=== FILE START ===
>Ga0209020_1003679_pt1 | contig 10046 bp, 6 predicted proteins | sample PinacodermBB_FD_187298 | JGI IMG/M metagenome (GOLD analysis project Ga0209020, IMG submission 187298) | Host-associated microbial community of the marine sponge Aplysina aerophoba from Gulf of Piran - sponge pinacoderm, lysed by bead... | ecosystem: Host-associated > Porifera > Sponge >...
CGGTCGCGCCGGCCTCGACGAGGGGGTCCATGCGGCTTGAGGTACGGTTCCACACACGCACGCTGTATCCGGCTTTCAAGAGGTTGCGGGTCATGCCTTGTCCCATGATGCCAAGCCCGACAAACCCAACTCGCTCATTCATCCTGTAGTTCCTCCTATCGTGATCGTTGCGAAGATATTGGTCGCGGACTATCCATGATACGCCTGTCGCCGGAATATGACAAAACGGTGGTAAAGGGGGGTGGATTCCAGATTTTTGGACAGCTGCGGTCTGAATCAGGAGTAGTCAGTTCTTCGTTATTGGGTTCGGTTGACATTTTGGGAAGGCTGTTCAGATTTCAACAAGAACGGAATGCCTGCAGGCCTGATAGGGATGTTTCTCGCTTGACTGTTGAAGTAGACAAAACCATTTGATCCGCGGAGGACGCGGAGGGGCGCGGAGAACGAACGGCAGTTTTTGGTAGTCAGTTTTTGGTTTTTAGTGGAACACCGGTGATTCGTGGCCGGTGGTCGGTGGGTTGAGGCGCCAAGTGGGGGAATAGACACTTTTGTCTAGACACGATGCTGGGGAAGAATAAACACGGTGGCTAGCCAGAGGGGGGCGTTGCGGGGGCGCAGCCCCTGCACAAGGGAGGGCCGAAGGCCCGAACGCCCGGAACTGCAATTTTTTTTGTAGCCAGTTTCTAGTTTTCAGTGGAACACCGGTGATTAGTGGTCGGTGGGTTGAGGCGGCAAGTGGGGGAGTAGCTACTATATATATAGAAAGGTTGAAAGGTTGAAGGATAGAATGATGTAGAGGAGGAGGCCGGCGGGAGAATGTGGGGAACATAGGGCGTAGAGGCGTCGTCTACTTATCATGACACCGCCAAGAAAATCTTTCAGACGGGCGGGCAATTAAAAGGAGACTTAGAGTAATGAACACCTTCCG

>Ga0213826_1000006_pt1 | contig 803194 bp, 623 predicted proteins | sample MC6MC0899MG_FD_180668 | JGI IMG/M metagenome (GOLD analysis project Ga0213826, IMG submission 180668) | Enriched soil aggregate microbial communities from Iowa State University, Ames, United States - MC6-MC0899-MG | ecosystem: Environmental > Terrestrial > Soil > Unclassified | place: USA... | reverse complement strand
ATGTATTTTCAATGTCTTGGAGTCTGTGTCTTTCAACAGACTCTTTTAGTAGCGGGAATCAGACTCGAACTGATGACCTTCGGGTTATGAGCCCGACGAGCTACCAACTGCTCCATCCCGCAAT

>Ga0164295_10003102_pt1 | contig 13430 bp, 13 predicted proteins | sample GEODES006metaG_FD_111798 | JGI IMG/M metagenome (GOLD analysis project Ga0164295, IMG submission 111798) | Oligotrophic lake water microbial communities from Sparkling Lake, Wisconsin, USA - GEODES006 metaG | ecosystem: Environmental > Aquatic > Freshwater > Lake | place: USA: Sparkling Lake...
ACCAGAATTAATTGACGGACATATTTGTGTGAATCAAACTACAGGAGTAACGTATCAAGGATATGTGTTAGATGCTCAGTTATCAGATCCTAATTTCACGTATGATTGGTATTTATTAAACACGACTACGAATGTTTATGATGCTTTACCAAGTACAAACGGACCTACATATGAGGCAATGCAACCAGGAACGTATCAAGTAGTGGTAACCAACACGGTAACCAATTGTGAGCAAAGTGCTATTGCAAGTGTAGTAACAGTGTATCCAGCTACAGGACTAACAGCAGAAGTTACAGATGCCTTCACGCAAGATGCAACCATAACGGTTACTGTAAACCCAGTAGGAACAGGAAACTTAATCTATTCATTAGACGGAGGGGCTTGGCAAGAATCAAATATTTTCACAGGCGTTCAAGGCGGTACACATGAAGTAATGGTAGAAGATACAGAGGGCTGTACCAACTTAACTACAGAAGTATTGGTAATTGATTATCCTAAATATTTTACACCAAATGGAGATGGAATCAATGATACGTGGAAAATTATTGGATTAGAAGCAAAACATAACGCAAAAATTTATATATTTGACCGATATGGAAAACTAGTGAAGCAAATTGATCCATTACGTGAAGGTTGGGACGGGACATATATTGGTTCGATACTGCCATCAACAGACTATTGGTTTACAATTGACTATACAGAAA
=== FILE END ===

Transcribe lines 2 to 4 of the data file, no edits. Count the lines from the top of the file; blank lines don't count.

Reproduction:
CGGTCGCGCCGGCCTCGACGAGGGGGTCCATGCGGCTTGAGGTACGGTTCCACACACGCACGCTGTATCCGGCTTTCAAGAGGTTGCGGGTCATGCCTTGTCCCATGATGCCAAGCCCGACAAACCCAACTCGCTCATTCATCCTGTAGTTCCTCCTATCGTGATCGTTGCGAAGATATTGGTCGCGGACTATCCATGATACGCCTGTCGCCGGAATATGACAAAACGGTGGTAAAGGGGGGTGGATTCCAGATTTTTGGACAGCTGCGGTCTGAATCAGGAGTAGTCAGTTCTTCGTTATTGGGTTCGGTTGACATTTTGGGAAGGCTGTTCAGATTTCAACAAGAACGGAATGCCTGCAGGCCTGATAGGGATGTTTCTCGCTTGACTGTTGAAGTAGACAAAACCATTTGATCCGCGGAGGACGCGGAGGGGCGCGGAGAACGAACGGCAGTTTTTGGTAGTCAGTTTTTGGTTTTTAGTGGAACACCGGTGATTCGTGGCCGGTGGTCGGTGGGTTGAGGCGCCAAGTGGGGGAATAGACACTTTTGTCTAGACACGATGCTGGGGAAGAATAAACACGGTGGCTAGCCAGAGGGGGGCGTTGCGGGGGCGCAGCCCCTGCACAAGGGAGGGCCGAAGGCCCGAACGCCCGGAACTGCAATTTTTTTTGTAGCCAGTTTCTAGTTTTCAGTGGAACACCGGTGATTAGTGGTCGGTGGGTTGAGGCGGCAAGTGGGGGAGTAGCTACTATATATATAGAAAGGTTGAAAGGTTGAAGGATAGAATGATGTAGAGGAGGAGGCCGGCGGGAGAATGTGGGGAACATAGGGCGTAGAGGCGTCGTCTACTTATCATGACACCGCCAAGAAAATCTTTCAGACGGGCGGGCAATTAAAAGGAGACTTAGAGTAATGAACACCTTCCG

>Ga0213826_1000006_pt1 | contig 803194 bp, 623 predicted proteins | sample MC6MC0899MG_FD_180668 | JGI IMG/M metagenome (GOLD analysis project Ga0213826, IMG submission 180668) | Enriched soil aggregate microbial communities from Iowa State University, Ames, United States - MC6-MC0899-MG | ecosystem: Environmental > Terrestrial > Soil > Unclassified | place: USA... | reverse complement strand
ATGTATTTTCAATGTCTTGGAGTCTGTGTCTTTCAACAGACTCTTTTAGTAGCGGGAATCAGACTCGAACTGATGACCTTCGGGTTATGAGCCCGACGAGCTACCAACTGCTCCATCCCGCAAT